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Native Americans - Capitalism and the American economy 4 The American population 5 Section 2: The immigration debate

Native Americans




Native American includes American Indian, Eskimo (Innuit) and Aleut. The Eskimo and the Aleut inhabit Alaska whereas the American Indians are concentrated in several western states mainly on reservations. There are 2.5 million Native Americans.

Until the 1980s the average income on the reservations was 25% of the US average, and American Indians suffered from poverty, unemployment, alcoholism and malnutrition. However the 1980 Indian Gaming Act made gaming legal on reservations. Gambling provided jobs on the reservations and the income it generated was spent on improving health, education and welfare facilities.

Asians




For the first time the 2000 US Census counted Asians and Pacific Islanders as a separate group. The Asian population is concentrated in the West – particularly California – and in the cities of the Northeast and the South. Asians have taken advantage of the US education system and have used the qualifications they gained to secure well-paid employment In the world of science and education.

Some Asians have opened businesses to provide scientific and electronic equipment which has made them wealthy. Many first generation immigrants have opened small businesses particularly in areas such as the ghetto where others would not. These businesses have given them their first opportunity to live the American Dream. Through the 1990s Asians, comprising mainly of Chinese, Japanese, Koreans, Filipinos, Thais, Cambodians and Vietnamese, accounted for 31% of migrants to the USA.

Activities


1. Make notes on the main features of capitalism in the USA:

• Private ownership

• Profit motive

• Market

• Competition

2. Explain why the realities of the US economy do not always match the capitalist theory.

3. Make notes for each of the main US ethnic groups (Hispanics, Native Americans, Asians, Blacks, Whites) on:

• proportion of the population

• distribution

• social and economic position.

You could organise this information in a table.

Section 2

The immigration debate


Immigration has been the subject of major political debate in the USA for over 100 years and it has both an economic and a social dimension. The economic arguments in support of continued immigration are put forward by employers who want cheap labour, whereas those taking the opposing view are poorly paid workers who do not want continued immigration because it keeps their wage levels low.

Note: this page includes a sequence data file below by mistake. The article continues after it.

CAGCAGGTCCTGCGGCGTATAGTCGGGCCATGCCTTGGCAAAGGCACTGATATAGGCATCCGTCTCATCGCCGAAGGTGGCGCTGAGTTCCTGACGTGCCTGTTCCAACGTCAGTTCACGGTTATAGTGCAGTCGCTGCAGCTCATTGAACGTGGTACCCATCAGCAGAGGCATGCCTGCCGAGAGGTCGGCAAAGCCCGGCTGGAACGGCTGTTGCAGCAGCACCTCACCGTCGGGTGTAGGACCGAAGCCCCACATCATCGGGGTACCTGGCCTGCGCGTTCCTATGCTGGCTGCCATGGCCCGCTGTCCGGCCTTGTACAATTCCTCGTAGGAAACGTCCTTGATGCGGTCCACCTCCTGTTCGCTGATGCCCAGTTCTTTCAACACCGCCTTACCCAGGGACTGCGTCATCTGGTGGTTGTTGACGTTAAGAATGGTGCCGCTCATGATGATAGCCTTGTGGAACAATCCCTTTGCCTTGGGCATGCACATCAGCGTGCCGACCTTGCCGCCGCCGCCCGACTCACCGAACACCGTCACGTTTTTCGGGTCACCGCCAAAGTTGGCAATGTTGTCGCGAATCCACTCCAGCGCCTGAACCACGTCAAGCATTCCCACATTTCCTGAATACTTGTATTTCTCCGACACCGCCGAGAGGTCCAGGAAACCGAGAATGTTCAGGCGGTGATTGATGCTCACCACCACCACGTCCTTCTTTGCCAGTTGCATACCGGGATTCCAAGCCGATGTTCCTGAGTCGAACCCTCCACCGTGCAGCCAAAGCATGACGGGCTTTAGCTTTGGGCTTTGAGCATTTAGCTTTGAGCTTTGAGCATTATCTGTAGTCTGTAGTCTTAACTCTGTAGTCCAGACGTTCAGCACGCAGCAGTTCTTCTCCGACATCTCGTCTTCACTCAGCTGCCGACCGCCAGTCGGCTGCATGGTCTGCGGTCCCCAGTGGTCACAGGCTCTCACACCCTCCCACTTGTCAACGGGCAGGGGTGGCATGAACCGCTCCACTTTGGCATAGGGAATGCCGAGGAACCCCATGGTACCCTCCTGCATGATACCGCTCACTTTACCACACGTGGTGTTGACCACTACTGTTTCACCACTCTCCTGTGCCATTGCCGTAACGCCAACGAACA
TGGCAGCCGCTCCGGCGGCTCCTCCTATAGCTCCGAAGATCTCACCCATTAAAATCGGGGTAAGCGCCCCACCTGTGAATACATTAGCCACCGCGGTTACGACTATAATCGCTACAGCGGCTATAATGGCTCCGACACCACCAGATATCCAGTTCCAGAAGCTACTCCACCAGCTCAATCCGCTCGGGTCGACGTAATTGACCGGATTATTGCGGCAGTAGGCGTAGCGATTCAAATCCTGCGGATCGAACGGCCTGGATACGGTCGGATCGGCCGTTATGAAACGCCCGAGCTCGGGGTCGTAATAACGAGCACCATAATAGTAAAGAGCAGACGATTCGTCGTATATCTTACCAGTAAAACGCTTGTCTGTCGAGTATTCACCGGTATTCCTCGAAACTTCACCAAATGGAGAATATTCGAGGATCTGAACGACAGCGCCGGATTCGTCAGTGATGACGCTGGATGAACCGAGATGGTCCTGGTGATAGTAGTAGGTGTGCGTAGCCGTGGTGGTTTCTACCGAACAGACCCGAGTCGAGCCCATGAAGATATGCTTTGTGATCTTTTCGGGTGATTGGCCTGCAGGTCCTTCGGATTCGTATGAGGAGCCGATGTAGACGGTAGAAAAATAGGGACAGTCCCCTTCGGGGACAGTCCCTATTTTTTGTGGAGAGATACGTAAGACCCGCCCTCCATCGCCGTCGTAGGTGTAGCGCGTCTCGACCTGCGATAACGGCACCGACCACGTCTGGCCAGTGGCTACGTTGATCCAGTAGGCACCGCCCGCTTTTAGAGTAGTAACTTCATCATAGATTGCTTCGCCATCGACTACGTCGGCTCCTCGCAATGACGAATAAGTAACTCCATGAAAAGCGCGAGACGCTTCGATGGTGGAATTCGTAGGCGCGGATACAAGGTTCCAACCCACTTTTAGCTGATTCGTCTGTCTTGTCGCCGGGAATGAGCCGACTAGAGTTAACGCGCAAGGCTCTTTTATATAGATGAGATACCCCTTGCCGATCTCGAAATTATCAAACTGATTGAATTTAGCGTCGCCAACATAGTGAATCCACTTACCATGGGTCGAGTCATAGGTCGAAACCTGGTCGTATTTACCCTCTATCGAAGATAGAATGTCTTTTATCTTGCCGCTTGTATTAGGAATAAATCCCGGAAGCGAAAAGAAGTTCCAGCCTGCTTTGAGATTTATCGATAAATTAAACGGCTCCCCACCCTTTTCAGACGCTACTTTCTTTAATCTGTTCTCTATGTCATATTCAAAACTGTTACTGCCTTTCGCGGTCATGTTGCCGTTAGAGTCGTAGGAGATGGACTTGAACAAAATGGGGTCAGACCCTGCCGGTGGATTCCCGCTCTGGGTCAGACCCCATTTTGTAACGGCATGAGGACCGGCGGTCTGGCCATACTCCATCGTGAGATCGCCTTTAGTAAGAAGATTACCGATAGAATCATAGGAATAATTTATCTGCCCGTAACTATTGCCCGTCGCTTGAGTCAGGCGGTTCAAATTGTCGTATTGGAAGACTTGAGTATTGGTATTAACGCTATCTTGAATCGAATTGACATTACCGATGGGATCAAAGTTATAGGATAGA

Then there are those who oppose immigration on the grounds that it costs the taxpayer too much money. They claim that immigrants cost the taxpayer more than $30 billion annually, in the form of health, education and welfare payments. They are opposed by those who claim that immigrants are a young and economically active group who are net contributors to the US economy by as much as $30 billion annually.

There is also a debate about the impact of immigration on society and culture. Those who oppose continued immigration point to an ‘American culture’ that is being overwhelmed by the influx of Hispanic or Asian immigrants. They complain that in many areas of the USA, the English language is not heard in schools, in business or in the media. Their opponents claimed that cultural diversity made America strong and that it is the lifeblood of American society to be refreshed constantly from outside.

The intensity of these debates usually varies as the economy improves or goes into a decline. If the economy is in a downturn, the voices of opposition would blame immigrants for the problems. ‘Angry White Males’ demanded the end of immigration. ‘Angry White Males’ initially consisted of blue-collar workers but are now increasingly middle-class Whites facing competition from Asians for places at college or for jobs in hi-tech industry. Many Blacks and resident Hispanics also complain that Hispanic or Asian immigrants are taking their jobs.

California experienced a significant increase in the number of Hispanic and Asian immigrants during the 1990s. Apparent government inaction led voters in California to vote for Proposition 187, which aimed to discourage illegal immigration to California by denying illegal aliens and their children access

to education, health and welfare benefits. Although it was never implemented before being declared unconstitutional it did demonstrate the strength of the anti-imigration mood.

The US government introduced two new laws to tighten up on immigration. The 1996 Immigration Reform Law doubled the Border Patrol on the US–Mexican border to reduce the number of illegal immigrants. The 1996 Welfare Reform Law tried to deter immigration by stopping welfare for legal immigrants until they had lived in the USA for five years and by preventing access to welfare for illegal immigrants altogether.

2014-07-19 18:44
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